It is a long road with many stops before we get to the modern incarnation of the Los Angeles Rams and we have to begin by going to Lake Erie and the North Shore where the organization first took shape in Cleveland.
Formed in 1936, the Cleveland Rams were the fourth attempt to put together a professional football team in the city and the team was mediocre year after year bouncing from one stadium to another. Due to a shortage of players, the Rams suspended play in the 1943 season and returned the following year. With rookie Quarterback, Bob Waterfield, the Rams won the NFL Championship in 1945, which would be their last in Cleveland. Owner, Dan Reeves sought a larger venue, namely Los Angeles, which had the 100,000 seat plus Memorial Coliseum and they would become the first major team to switch coasts.
Football was a hit in Los Angeles and in the 1950’s they were amongst the best in the National Football League. With a team of stars like Waterfield, Norm Van Brocklin, Tom Fears and Elroy “Crazy Legs” Hirsch the Rams went to the NFL Championship three times in the decade and would win their second NFL Title in 1951. The team went into the 60’s still exceeding popular, but now boasted defensive stars, specifically the “Fearsome Foursome”, who were such a draw that the team became the first in the NFL to draw more than a million fans.
The Rams continued to do well in the 1970s and they went to their first Super Bowl for the 1979 season but they would fall to the Pittsburgh Steelers. The ’80s again saw some success but they would change locations and play their home games in Anaheim and the Oakland Raiders relocated south moving to the Coliseum. This split the L.A. fanbase and the once popular Rams lost the favor of Southern California. Citing a need for a new stadium, Rams ownership (Georgia Frontiere) moved the team to St. Louis prior to the 1995 season and it was certainly not without controversy as many of the other NFL owners opposed it initially but it did bring football back to St. Louis who used to have the Arizona Cardinals.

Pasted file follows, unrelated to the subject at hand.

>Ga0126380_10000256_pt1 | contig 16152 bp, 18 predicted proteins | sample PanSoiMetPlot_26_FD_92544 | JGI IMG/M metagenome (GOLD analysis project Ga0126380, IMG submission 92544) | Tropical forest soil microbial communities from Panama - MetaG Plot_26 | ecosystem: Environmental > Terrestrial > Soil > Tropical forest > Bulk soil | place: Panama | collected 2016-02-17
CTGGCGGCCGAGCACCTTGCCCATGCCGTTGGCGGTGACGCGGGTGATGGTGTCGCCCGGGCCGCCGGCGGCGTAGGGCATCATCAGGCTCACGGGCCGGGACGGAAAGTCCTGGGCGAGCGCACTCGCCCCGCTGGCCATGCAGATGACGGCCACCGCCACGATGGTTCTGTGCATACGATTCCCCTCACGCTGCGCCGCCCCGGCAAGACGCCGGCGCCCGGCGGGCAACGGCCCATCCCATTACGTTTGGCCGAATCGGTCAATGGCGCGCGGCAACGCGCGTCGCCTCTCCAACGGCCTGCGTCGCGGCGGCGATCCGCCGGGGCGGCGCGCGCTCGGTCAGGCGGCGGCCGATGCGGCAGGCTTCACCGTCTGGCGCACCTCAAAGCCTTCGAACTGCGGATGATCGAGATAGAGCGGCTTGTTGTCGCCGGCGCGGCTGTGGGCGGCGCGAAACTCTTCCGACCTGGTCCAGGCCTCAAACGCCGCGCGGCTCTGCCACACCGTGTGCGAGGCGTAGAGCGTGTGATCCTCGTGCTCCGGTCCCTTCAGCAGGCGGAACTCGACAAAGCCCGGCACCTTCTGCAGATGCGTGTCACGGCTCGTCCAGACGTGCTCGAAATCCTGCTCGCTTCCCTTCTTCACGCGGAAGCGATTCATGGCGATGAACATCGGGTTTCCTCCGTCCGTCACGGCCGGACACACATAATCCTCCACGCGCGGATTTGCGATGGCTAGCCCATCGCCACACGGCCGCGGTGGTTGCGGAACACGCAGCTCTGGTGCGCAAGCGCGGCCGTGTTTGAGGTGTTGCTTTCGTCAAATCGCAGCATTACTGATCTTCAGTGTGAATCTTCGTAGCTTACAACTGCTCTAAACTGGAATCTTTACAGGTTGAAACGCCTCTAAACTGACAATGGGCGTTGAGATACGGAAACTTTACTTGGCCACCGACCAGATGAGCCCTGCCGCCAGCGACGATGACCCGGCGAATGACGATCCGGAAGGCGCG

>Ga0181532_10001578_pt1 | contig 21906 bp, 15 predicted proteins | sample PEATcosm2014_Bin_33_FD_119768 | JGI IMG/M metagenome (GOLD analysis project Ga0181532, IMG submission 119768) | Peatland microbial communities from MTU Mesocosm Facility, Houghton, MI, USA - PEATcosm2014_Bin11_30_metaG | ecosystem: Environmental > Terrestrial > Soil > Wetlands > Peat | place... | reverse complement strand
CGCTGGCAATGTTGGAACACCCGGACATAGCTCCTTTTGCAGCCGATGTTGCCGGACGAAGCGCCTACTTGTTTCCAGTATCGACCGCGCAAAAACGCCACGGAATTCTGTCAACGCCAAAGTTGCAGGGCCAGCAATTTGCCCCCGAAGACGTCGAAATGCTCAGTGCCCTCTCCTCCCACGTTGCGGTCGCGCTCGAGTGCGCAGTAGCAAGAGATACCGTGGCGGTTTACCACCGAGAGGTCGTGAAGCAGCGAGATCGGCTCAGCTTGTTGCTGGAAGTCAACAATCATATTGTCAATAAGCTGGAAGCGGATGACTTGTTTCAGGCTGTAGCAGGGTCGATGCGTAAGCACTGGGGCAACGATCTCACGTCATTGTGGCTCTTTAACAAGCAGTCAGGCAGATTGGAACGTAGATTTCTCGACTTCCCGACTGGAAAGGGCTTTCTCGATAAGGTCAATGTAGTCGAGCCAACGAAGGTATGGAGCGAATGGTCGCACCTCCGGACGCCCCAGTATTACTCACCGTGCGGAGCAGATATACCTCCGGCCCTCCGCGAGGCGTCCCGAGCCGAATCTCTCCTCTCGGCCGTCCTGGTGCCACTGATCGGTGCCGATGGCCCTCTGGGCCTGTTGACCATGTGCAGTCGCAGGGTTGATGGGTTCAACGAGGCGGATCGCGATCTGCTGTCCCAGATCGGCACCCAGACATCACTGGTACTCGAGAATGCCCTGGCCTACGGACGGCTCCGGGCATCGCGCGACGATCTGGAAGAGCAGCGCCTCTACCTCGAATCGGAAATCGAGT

The St. Louis Rams in the late ’90s would become one of the most exciting teams in Pro Football with “The Greatest Show on Turf”, a loaded offensive squad featuring Kurt Warner, Marshall Faulk, Isaac Bruce, Torry Holt and Orlando Pace and they won Super Bowl XXXIV, the first in franchise history. They went to Super Bowl XXXVI but lost to the New England Patriots. After that, the Rams regressed and due to a clause in their lease they were able to leave if their facility was not considered top tier. Negotiations broke down between the Rams and the city of St. Louis and new owner Stan Kroenke moved the team back to Los Angeles where they are again an elite team and appeared (and lost) Super Bowl LIII.
We are hoping the team stays in L.A. and continues to build on what at times has been a decorated franchise.
Note: Football lists are based on an amalgamation of tenure, traditional statistics, advanced statistics, playoff statistics, and post-season accolades.
This list is up to the end of the 2020 Season.
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